€ 0,00 0 Buch dabei,
Java' and Jmx: Building Manageable Systems als Buch

Java' and Jmx: Building Manageable Systems

Sprache: Englisch.
Buch (kartoniert)
A comprehensive guide to the development of manageable application software using the Java Management Extensions (JMX).
  • Comprehensive coverage - from APIs, programming techniques, and pitfalls, to the integration of JMX applications… weiterlesen


inkl. MwSt.
Lieferbar innerhalb von zwei Wochen
Java' and Jmx: Building Manageable Systems als Buch


Titel: Java' and Jmx: Building Manageable Systems
Autor/en: Heather Kreger, Ward Harold, Leigh Williamson

ISBN: 0672324083
EAN: 9780672324086
Sprache: Englisch.

Januar 2003 - kartoniert - 592 Seiten


A comprehensive guide to the development of manageable application software using the Java Management Extensions (JMX).
  • Comprehensive coverage - from APIs, programming techniques, and pitfalls, to the integration of JMX applications into J2EE and Web services.
  • Unparalleled experience - lead author was an original member of the JMX expert group.
  • The definitive JMX reference.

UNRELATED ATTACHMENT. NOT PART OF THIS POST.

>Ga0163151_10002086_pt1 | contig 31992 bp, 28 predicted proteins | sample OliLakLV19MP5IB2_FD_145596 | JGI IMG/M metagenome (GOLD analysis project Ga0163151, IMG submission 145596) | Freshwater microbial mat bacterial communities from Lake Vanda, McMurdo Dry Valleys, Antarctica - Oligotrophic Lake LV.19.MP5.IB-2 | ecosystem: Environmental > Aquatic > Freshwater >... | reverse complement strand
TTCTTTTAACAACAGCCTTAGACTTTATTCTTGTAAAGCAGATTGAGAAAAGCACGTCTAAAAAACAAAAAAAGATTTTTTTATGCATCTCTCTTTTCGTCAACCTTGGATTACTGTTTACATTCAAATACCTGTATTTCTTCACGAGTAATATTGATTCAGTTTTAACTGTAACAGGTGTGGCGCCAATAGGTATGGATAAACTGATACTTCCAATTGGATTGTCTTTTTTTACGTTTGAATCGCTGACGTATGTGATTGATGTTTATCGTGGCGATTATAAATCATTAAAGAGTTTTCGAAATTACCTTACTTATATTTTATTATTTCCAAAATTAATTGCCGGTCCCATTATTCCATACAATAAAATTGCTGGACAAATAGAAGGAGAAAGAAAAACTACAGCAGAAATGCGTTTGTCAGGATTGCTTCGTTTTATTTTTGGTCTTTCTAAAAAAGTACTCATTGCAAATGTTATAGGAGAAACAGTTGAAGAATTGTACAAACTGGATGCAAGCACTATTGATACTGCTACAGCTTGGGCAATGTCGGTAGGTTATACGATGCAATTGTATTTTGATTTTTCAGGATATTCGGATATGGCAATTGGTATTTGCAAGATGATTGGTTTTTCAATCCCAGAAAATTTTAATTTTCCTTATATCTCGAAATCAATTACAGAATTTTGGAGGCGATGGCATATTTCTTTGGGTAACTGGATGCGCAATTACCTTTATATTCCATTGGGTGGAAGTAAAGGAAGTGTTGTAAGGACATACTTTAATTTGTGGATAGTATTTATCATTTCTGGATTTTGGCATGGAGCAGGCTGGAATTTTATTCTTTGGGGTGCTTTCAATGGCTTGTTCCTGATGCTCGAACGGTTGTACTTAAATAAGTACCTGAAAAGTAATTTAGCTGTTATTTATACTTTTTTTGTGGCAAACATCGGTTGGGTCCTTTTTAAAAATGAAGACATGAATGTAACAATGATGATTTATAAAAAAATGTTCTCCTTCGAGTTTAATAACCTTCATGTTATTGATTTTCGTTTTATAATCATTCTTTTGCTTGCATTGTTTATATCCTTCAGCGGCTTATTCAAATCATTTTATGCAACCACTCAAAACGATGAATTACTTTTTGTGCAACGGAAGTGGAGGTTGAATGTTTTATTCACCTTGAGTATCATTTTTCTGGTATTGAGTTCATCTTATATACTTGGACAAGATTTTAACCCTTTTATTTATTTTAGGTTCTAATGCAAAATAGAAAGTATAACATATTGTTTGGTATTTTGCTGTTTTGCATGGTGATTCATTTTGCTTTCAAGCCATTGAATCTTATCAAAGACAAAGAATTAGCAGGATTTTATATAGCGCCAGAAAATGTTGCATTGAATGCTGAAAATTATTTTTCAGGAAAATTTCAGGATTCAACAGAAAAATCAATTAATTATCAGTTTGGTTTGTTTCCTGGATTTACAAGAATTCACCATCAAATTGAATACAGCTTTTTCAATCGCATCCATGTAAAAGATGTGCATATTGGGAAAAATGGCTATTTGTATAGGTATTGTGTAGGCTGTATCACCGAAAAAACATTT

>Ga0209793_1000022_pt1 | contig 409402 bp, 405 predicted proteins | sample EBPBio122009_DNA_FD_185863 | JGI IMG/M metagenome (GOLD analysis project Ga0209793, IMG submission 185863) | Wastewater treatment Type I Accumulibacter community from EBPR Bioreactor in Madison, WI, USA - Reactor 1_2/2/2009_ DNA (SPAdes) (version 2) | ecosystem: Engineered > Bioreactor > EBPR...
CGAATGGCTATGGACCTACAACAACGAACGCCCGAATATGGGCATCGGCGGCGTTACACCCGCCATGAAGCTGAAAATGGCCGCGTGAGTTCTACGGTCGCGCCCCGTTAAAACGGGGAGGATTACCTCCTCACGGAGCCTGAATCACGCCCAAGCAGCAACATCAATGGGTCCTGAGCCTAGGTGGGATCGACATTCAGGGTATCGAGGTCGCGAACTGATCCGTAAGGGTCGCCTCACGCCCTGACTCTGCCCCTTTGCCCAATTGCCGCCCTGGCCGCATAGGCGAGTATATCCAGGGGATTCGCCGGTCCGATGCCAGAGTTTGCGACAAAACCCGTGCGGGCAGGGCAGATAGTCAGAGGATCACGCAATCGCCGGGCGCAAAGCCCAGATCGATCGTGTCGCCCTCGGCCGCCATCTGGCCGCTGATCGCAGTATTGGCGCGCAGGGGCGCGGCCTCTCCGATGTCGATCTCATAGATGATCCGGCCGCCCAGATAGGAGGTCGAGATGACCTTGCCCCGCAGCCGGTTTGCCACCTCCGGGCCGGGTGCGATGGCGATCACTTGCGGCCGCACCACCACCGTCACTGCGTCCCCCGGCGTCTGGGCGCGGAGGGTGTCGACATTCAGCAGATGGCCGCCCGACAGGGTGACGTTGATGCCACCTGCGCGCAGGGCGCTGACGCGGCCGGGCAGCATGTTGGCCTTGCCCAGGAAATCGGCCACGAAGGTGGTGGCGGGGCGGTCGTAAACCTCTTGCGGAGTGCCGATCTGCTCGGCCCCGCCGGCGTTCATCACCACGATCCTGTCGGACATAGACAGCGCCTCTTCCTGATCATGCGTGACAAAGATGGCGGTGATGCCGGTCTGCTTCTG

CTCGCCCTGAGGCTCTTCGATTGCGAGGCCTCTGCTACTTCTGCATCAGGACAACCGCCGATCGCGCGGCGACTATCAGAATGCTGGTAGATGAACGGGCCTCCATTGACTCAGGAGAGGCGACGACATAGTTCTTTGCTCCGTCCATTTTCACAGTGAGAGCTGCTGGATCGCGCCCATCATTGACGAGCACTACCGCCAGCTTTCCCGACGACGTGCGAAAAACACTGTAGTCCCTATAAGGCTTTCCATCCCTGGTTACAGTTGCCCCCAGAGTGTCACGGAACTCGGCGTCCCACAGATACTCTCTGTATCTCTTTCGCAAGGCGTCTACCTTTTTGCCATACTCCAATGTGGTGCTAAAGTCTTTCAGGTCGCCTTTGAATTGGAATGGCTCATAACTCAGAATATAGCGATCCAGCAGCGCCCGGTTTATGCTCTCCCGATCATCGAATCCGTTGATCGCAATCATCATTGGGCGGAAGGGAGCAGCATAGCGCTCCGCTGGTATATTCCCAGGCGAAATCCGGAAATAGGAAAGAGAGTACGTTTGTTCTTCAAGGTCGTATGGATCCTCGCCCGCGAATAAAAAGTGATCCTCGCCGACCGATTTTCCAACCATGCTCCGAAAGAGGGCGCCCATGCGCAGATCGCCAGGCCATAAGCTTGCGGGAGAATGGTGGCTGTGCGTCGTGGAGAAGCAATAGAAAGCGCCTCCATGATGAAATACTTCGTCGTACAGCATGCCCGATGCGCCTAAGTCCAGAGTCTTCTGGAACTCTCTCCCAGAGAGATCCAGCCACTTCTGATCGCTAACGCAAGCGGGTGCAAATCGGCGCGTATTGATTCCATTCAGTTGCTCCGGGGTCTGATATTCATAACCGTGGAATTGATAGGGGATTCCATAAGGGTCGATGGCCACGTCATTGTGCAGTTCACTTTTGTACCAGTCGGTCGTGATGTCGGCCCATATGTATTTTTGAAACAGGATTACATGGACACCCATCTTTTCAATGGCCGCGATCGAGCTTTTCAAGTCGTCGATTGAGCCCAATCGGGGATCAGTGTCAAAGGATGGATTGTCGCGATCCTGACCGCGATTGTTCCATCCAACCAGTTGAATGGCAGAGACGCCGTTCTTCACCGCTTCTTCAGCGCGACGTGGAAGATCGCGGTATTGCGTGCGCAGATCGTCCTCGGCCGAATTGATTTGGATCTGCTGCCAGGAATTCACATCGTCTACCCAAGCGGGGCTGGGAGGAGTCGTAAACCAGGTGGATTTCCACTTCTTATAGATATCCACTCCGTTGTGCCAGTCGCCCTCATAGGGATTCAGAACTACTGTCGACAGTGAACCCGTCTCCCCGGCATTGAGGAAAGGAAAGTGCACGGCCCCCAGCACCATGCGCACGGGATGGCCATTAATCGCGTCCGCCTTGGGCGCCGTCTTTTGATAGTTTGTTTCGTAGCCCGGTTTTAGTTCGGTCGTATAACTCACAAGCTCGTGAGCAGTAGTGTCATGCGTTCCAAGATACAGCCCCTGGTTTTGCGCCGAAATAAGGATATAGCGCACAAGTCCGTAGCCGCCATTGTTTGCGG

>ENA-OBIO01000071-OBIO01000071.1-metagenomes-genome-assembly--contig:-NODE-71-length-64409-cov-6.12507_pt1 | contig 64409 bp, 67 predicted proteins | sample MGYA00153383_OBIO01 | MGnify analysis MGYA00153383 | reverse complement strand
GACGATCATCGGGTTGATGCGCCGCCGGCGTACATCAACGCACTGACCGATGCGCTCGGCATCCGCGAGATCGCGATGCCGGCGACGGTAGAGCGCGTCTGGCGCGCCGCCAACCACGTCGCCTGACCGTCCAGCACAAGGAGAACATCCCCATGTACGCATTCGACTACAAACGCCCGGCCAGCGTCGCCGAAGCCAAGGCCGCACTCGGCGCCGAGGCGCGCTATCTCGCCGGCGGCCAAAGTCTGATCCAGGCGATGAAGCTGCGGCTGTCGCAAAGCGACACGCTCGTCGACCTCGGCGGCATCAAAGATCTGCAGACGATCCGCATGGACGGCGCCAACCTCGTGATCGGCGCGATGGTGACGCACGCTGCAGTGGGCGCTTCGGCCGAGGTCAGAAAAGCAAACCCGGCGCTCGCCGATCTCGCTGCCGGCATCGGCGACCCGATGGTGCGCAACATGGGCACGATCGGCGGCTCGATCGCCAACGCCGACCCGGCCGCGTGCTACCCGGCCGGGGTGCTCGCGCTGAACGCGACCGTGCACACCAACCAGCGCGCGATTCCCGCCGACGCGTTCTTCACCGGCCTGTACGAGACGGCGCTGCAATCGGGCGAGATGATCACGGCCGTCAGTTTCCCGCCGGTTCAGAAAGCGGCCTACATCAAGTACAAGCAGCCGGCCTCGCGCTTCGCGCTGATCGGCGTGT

<DT>Technology:Every developer who has deployed a mission critical application knows it is not enough just to write great code; to be truly useful, critical applications must be manageable as well. JMX is a tool with which to instrument and manage software products. It will soon be a standard part of the J2EE specification and is also being accepted by the telephony industry for key specifications. The probability that developers will encounter JMX in one form or another is very high. Lead author Heather Kreger was the original JMX evangelist inside IBM. She was an original member of the JMX expert group who personally contributed to the specification and is currently involved in applying management to the emerging space of Web services. Ward Harold is the lead architect for Tivolis implementation of JMX and Leigh Williamson is the architect for WebSpheres JMX support. The book represents their experience with JMX from all those projects, bringing the reader a unique insider perspective on the intent, implementation, application, and pitfalls of JMX.